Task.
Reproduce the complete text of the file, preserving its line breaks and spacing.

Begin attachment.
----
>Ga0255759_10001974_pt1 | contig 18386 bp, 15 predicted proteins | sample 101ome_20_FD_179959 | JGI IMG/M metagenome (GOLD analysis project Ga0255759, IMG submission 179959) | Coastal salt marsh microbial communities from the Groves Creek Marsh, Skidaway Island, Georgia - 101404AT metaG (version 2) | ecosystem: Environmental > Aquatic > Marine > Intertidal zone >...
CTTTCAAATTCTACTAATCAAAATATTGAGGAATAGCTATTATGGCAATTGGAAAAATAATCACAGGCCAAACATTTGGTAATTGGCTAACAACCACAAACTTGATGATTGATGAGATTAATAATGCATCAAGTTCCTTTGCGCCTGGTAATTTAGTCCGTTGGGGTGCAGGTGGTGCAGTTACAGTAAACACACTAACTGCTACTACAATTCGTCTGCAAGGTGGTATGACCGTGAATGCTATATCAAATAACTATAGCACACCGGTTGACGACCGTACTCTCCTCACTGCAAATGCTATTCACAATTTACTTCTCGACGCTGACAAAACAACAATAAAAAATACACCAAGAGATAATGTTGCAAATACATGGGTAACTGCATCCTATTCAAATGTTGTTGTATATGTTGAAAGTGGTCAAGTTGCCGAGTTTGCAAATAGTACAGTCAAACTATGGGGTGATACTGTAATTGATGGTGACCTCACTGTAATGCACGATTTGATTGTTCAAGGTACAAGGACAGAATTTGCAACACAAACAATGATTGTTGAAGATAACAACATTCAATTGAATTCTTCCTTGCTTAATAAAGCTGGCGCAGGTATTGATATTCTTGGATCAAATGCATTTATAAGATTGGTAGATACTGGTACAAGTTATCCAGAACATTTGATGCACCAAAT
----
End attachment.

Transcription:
>Ga0255759_10001974_pt1 | contig 18386 bp, 15 predicted proteins | sample 101ome_20_FD_179959 | JGI IMG/M metagenome (GOLD analysis project Ga0255759, IMG submission 179959) | Coastal salt marsh microbial communities from the Groves Creek Marsh, Skidaway Island, Georgia - 101404AT metaG (version 2) | ecosystem: Environmental > Aquatic > Marine > Intertidal zone >...
CTTTCAAATTCTACTAATCAAAATATTGAGGAATAGCTATTATGGCAATTGGAAAAATAATCACAGGCCAAACATTTGGTAATTGGCTAACAACCACAAACTTGATGATTGATGAGATTAATAATGCATCAAGTTCCTTTGCGCCTGGTAATTTAGTCCGTTGGGGTGCAGGTGGTGCAGTTACAGTAAACACACTAACTGCTACTACAATTCGTCTGCAAGGTGGTATGACCGTGAATGCTATATCAAATAACTATAGCACACCGGTTGACGACCGTACTCTCCTCACTGCAAATGCTATTCACAATTTACTTCTCGACGCTGACAAAACAACAATAAAAAATACACCAAGAGATAATGTTGCAAATACATGGGTAACTGCATCCTATTCAAATGTTGTTGTATATGTTGAAAGTGGTCAAGTTGCCGAGTTTGCAAATAGTACAGTCAAACTATGGGGTGATACTGTAATTGATGGTGACCTCACTGTAATGCACGATTTGATTGTTCAAGGTACAAGGACAGAATTTGCAACACAAACAATGATTGTTGAAGATAACAACATTCAATTGAATTCTTCCTTGCTTAATAAAGCTGGCGCAGGTATTGATATTCTTGGATCAAATGCATTTATAAGATTGGTAGATACTGGTACAAGTTATCCAGAACATTTGATGCACCAAAT